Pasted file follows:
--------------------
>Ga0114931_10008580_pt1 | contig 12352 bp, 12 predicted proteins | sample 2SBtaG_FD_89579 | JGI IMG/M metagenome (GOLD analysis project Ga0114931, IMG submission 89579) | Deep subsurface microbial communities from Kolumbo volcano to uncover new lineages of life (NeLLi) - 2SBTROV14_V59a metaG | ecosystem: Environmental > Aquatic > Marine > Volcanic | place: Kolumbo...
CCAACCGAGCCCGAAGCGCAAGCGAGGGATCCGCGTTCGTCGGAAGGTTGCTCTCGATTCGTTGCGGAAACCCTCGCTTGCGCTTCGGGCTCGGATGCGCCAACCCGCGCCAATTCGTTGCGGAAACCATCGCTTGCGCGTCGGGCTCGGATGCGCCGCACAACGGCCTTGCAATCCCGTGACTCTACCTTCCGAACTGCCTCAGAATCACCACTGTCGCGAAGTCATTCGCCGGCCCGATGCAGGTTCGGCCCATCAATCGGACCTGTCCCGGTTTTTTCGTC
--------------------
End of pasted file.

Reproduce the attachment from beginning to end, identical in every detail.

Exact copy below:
>Ga0114931_10008580_pt1 | contig 12352 bp, 12 predicted proteins | sample 2SBtaG_FD_89579 | JGI IMG/M metagenome (GOLD analysis project Ga0114931, IMG submission 89579) | Deep subsurface microbial communities from Kolumbo volcano to uncover new lineages of life (NeLLi) - 2SBTROV14_V59a metaG | ecosystem: Environmental > Aquatic > Marine > Volcanic | place: Kolumbo...
CCAACCGAGCCCGAAGCGCAAGCGAGGGATCCGCGTTCGTCGGAAGGTTGCTCTCGATTCGTTGCGGAAACCCTCGCTTGCGCTTCGGGCTCGGATGCGCCAACCCGCGCCAATTCGTTGCGGAAACCATCGCTTGCGCGTCGGGCTCGGATGCGCCGCACAACGGCCTTGCAATCCCGTGACTCTACCTTCCGAACTGCCTCAGAATCACCACTGTCGCGAAGTCATTCGCCGGCCCGATGCAGGTTCGGCCCATCAATCGGACCTGTCCCGGTTTTTTCGTC